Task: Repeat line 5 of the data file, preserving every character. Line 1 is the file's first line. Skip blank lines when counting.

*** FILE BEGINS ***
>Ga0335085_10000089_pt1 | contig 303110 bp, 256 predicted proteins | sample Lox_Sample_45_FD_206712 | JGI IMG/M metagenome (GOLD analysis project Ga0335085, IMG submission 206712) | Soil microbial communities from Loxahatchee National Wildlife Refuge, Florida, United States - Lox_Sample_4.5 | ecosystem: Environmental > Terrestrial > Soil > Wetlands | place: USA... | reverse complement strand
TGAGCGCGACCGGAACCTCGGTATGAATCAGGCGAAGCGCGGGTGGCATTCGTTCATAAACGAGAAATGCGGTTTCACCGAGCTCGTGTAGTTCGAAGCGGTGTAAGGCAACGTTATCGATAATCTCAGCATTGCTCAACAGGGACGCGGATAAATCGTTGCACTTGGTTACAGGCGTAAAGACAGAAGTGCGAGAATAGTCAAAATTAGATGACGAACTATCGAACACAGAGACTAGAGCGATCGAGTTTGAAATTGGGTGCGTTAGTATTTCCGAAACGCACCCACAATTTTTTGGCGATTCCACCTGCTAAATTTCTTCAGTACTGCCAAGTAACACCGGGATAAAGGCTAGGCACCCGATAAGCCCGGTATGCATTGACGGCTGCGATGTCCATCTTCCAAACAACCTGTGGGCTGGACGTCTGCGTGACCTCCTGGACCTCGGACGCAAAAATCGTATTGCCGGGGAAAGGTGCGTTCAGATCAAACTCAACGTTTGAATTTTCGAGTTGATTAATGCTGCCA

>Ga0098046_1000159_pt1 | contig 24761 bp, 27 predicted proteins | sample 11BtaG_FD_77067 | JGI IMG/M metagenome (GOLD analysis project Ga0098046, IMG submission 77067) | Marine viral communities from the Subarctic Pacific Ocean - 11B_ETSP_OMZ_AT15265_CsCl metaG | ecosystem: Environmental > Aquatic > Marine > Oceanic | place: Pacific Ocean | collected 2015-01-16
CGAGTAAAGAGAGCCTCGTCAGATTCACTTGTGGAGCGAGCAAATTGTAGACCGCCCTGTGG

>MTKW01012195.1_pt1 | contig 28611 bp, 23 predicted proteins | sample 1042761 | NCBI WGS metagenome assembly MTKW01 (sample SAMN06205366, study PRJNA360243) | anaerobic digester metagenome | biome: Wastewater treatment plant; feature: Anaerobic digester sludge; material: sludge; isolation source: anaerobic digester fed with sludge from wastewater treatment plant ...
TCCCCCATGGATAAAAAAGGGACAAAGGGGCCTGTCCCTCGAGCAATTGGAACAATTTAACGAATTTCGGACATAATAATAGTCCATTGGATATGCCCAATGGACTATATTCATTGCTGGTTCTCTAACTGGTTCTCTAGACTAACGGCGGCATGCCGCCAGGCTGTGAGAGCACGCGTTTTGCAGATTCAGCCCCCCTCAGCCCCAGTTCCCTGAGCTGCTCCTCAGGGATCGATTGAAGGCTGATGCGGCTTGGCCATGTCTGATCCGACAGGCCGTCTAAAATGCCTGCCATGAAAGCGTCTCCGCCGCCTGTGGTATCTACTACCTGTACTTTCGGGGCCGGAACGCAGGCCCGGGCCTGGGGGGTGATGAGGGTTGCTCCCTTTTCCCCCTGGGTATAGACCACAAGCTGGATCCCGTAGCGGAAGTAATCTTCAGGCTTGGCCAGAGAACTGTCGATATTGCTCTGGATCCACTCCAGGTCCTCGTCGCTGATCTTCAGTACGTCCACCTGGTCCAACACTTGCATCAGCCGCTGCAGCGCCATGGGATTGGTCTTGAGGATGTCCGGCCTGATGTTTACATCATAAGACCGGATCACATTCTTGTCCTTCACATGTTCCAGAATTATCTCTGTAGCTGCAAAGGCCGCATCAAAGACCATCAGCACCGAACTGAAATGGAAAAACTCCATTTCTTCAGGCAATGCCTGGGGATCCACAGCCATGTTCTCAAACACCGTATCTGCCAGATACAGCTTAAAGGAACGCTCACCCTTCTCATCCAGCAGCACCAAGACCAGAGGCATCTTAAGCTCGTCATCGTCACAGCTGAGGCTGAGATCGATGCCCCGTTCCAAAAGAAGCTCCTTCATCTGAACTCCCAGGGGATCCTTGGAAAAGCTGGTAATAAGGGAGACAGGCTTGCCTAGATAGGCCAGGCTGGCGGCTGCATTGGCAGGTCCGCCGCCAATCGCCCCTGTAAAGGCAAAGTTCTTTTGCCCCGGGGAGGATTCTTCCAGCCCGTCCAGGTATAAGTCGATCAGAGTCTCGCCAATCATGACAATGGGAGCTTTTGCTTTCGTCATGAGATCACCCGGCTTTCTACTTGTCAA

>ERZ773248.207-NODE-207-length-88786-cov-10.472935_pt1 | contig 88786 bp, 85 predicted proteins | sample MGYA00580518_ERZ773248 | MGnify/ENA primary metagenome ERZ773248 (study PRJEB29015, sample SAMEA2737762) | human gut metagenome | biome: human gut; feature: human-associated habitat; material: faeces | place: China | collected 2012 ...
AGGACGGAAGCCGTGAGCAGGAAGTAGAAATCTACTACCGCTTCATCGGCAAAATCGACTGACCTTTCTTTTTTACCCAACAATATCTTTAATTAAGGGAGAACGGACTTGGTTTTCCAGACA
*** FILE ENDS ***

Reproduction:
>MTKW01012195.1_pt1 | contig 28611 bp, 23 predicted proteins | sample 1042761 | NCBI WGS metagenome assembly MTKW01 (sample SAMN06205366, study PRJNA360243) | anaerobic digester metagenome | biome: Wastewater treatment plant; feature: Anaerobic digester sludge; material: sludge; isolation source: anaerobic digester fed with sludge from wastewater treatment plant ...